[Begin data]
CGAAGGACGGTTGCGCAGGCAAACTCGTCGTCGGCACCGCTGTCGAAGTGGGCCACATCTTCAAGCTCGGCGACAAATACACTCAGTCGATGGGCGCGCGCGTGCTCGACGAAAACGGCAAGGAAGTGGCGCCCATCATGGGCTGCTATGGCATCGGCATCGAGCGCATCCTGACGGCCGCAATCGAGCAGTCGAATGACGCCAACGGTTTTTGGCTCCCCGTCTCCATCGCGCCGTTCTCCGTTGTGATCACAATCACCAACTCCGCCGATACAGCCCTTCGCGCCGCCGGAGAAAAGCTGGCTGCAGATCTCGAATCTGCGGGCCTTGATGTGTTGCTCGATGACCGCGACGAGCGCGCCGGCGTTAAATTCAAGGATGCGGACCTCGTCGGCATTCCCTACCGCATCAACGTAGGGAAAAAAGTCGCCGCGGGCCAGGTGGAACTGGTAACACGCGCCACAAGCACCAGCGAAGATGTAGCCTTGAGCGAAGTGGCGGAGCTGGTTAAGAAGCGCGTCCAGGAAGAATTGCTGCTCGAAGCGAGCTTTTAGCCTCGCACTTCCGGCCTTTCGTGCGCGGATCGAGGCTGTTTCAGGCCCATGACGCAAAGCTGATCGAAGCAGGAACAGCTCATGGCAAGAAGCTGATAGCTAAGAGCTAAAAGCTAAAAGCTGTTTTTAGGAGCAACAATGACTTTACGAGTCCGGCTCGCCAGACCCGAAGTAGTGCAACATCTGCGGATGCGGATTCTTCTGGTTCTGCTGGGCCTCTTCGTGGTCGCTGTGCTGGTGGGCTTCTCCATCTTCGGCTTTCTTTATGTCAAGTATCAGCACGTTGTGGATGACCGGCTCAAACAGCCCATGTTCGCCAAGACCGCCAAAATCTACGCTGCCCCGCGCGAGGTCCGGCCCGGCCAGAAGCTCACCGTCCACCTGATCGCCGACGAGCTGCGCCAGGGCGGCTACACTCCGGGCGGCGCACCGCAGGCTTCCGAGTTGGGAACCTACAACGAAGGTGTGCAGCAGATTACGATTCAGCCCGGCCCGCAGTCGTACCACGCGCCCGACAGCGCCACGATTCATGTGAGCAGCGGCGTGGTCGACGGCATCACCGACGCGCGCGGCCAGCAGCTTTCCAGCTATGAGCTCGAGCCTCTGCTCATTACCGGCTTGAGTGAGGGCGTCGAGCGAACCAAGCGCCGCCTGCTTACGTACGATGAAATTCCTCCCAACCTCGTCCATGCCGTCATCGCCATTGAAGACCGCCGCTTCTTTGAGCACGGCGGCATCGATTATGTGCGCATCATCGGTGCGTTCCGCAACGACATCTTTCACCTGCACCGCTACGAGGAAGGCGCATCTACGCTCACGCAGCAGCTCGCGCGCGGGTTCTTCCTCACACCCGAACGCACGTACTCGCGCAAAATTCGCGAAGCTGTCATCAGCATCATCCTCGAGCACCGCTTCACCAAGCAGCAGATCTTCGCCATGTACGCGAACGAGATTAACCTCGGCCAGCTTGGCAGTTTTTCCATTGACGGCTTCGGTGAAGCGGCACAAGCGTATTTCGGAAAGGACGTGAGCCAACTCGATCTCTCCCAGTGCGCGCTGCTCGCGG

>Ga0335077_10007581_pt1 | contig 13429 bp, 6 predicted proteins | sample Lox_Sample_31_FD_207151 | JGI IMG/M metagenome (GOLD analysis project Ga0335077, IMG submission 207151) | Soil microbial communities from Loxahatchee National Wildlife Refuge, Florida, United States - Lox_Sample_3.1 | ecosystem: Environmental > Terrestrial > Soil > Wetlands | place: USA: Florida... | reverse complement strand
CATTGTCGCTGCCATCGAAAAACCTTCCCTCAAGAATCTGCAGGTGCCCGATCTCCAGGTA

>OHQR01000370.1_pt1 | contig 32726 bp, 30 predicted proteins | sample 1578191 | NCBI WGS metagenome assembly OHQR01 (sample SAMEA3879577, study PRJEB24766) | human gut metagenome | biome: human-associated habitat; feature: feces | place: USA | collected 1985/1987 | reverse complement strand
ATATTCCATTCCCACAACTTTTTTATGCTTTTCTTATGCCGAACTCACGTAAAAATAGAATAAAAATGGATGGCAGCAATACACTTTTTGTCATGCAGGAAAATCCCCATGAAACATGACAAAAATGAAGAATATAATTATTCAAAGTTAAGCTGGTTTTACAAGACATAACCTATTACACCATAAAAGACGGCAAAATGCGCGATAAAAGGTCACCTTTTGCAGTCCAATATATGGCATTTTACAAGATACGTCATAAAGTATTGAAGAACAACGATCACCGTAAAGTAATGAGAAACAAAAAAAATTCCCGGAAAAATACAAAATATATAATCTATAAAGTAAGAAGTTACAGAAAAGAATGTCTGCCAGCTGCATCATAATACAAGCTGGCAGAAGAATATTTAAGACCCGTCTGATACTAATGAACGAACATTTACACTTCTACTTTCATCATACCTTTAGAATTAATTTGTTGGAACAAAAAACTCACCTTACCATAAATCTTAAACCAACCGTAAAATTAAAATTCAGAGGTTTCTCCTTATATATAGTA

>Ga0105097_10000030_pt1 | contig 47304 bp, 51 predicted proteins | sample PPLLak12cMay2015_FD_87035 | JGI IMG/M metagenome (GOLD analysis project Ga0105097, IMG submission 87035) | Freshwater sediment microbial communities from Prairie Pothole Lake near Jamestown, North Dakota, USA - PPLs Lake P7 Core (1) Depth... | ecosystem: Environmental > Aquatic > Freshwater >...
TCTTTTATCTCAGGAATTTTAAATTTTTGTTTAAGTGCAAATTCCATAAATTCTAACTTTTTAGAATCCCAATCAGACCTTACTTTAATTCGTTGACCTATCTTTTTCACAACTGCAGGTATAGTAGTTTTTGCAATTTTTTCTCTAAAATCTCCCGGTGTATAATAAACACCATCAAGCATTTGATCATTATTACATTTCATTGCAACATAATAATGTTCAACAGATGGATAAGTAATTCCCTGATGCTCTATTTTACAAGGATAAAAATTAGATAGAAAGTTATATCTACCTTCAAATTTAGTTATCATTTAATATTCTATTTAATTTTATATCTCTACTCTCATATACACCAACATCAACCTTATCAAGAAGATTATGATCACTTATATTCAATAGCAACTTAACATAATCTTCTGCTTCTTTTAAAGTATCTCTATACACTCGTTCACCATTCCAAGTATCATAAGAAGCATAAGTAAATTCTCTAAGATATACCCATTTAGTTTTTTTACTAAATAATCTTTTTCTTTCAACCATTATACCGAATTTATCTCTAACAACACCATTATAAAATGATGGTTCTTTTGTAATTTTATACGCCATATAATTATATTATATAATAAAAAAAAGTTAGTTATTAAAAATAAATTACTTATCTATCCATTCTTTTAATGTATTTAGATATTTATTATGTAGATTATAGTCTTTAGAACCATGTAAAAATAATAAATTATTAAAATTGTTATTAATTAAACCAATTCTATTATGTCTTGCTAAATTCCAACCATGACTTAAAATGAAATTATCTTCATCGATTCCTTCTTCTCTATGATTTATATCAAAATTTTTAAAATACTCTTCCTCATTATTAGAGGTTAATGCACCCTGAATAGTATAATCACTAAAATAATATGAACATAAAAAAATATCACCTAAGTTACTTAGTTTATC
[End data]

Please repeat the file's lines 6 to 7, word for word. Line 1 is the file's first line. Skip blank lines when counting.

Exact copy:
>Ga0105097_10000030_pt1 | contig 47304 bp, 51 predicted proteins | sample PPLLak12cMay2015_FD_87035 | JGI IMG/M metagenome (GOLD analysis project Ga0105097, IMG submission 87035) | Freshwater sediment microbial communities from Prairie Pothole Lake near Jamestown, North Dakota, USA - PPLs Lake P7 Core (1) Depth... | ecosystem: Environmental > Aquatic > Freshwater >...
TCTTTTATCTCAGGAATTTTAAATTTTTGTTTAAGTGCAAATTCCATAAATTCTAACTTTTTAGAATCCCAATCAGACCTTACTTTAATTCGTTGACCTATCTTTTTCACAACTGCAGGTATAGTAGTTTTTGCAATTTTTTCTCTAAAATCTCCCGGTGTATAATAAACACCATCAAGCATTTGATCATTATTACATTTCATTGCAACATAATAATGTTCAACAGATGGATAAGTAATTCCCTGATGCTCTATTTTACAAGGATAAAAATTAGATAGAAAGTTATATCTACCTTCAAATTTAGTTATCATTTAATATTCTATTTAATTTTATATCTCTACTCTCATATACACCAACATCAACCTTATCAAGAAGATTATGATCACTTATATTCAATAGCAACTTAACATAATCTTCTGCTTCTTTTAAAGTATCTCTATACACTCGTTCACCATTCCAAGTATCATAAGAAGCATAAGTAAATTCTCTAAGATATACCCATTTAGTTTTTTTACTAAATAATCTTTTTCTTTCAACCATTATACCGAATTTATCTCTAACAACACCATTATAAAATGATGGTTCTTTTGTAATTTTATACGCCATATAATTATATTATATAATAAAAAAAAGTTAGTTATTAAAAATAAATTACTTATCTATCCATTCTTTTAATGTATTTAGATATTTATTATGTAGATTATAGTCTTTAGAACCATGTAAAAATAATAAATTATTAAAATTGTTATTAATTAAACCAATTCTATTATGTCTTGCTAAATTCCAACCATGACTTAAAATGAAATTATCTTCATCGATTCCTTCTTCTCTATGATTTATATCAAAATTTTTAAAATACTCTTCCTCATTATTAGAGGTTAATGCACCCTGAATAGTATAATCACTAAAATAATATGAACATAAAAAAATATCACCTAAGTTACTTAGTTTATC